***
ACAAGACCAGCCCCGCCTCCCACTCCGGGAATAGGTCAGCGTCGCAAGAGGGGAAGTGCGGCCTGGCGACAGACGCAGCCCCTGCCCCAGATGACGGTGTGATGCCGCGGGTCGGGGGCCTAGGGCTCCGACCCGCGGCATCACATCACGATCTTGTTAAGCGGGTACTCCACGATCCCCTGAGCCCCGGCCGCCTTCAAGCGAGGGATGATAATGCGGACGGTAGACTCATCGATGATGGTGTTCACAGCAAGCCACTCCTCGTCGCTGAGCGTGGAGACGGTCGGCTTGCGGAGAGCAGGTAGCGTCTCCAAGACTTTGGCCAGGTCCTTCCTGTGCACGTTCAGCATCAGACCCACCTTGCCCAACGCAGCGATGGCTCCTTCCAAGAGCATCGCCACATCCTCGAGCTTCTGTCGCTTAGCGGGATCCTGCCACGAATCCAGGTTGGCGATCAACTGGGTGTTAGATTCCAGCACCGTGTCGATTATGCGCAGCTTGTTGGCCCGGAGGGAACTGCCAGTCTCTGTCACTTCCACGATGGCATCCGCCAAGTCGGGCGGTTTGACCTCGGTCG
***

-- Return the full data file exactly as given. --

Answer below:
ACAAGACCAGCCCCGCCTCCCACTCCGGGAATAGGTCAGCGTCGCAAGAGGGGAAGTGCGGCCTGGCGACAGACGCAGCCCCTGCCCCAGATGACGGTGTGATGCCGCGGGTCGGGGGCCTAGGGCTCCGACCCGCGGCATCACATCACGATCTTGTTAAGCGGGTACTCCACGATCCCCTGAGCCCCGGCCGCCTTCAAGCGAGGGATGATAATGCGGACGGTAGACTCATCGATGATGGTGTTCACAGCAAGCCACTCCTCGTCGCTGAGCGTGGAGACGGTCGGCTTGCGGAGAGCAGGTAGCGTCTCCAAGACTTTGGCCAGGTCCTTCCTGTGCACGTTCAGCATCAGACCCACCTTGCCCAACGCAGCGATGGCTCCTTCCAAGAGCATCGCCACATCCTCGAGCTTCTGTCGCTTAGCGGGATCCTGCCACGAATCCAGGTTGGCGATCAACTGGGTGTTAGATTCCAGCACCGTGTCGATTATGCGCAGCTTGTTGGCCCGGAGGGAACTGCCAGTCTCTGTCACTTCCACGATGGCATCCGCCAAGTCGGGCGGTTTGACCTCGGTCG